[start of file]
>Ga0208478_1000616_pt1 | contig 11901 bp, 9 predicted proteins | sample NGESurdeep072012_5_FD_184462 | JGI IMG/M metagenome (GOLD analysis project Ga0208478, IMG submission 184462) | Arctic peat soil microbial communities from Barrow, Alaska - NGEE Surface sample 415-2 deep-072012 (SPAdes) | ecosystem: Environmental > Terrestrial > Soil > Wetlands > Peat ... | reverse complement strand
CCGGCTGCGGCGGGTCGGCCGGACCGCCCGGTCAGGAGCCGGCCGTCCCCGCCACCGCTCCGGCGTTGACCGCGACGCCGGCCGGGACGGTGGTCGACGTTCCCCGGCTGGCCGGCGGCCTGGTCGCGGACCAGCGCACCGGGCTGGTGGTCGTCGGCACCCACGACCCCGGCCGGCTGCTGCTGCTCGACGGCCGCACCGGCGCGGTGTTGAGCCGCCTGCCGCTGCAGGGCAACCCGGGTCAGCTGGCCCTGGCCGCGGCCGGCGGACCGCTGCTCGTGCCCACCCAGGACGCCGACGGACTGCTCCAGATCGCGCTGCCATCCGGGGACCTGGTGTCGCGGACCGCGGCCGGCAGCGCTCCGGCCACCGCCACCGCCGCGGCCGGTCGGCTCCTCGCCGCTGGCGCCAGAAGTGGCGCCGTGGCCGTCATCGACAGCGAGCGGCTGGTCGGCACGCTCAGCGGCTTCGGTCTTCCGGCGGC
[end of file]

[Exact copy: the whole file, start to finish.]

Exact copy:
>Ga0208478_1000616_pt1 | contig 11901 bp, 9 predicted proteins | sample NGESurdeep072012_5_FD_184462 | JGI IMG/M metagenome (GOLD analysis project Ga0208478, IMG submission 184462) | Arctic peat soil microbial communities from Barrow, Alaska - NGEE Surface sample 415-2 deep-072012 (SPAdes) | ecosystem: Environmental > Terrestrial > Soil > Wetlands > Peat ... | reverse complement strand
CCGGCTGCGGCGGGTCGGCCGGACCGCCCGGTCAGGAGCCGGCCGTCCCCGCCACCGCTCCGGCGTTGACCGCGACGCCGGCCGGGACGGTGGTCGACGTTCCCCGGCTGGCCGGCGGCCTGGTCGCGGACCAGCGCACCGGGCTGGTGGTCGTCGGCACCCACGACCCCGGCCGGCTGCTGCTGCTCGACGGCCGCACCGGCGCGGTGTTGAGCCGCCTGCCGCTGCAGGGCAACCCGGGTCAGCTGGCCCTGGCCGCGGCCGGCGGACCGCTGCTCGTGCCCACCCAGGACGCCGACGGACTGCTCCAGATCGCGCTGCCATCCGGGGACCTGGTGTCGCGGACCGCGGCCGGCAGCGCTCCGGCCACCGCCACCGCCGCGGCCGGTCGGCTCCTCGCCGCTGGCGCCAGAAGTGGCGCCGTGGCCGTCATCGACAGCGAGCGGCTGGTCGGCACGCTCAGCGGCTTCGGTCTTCCGGCGGC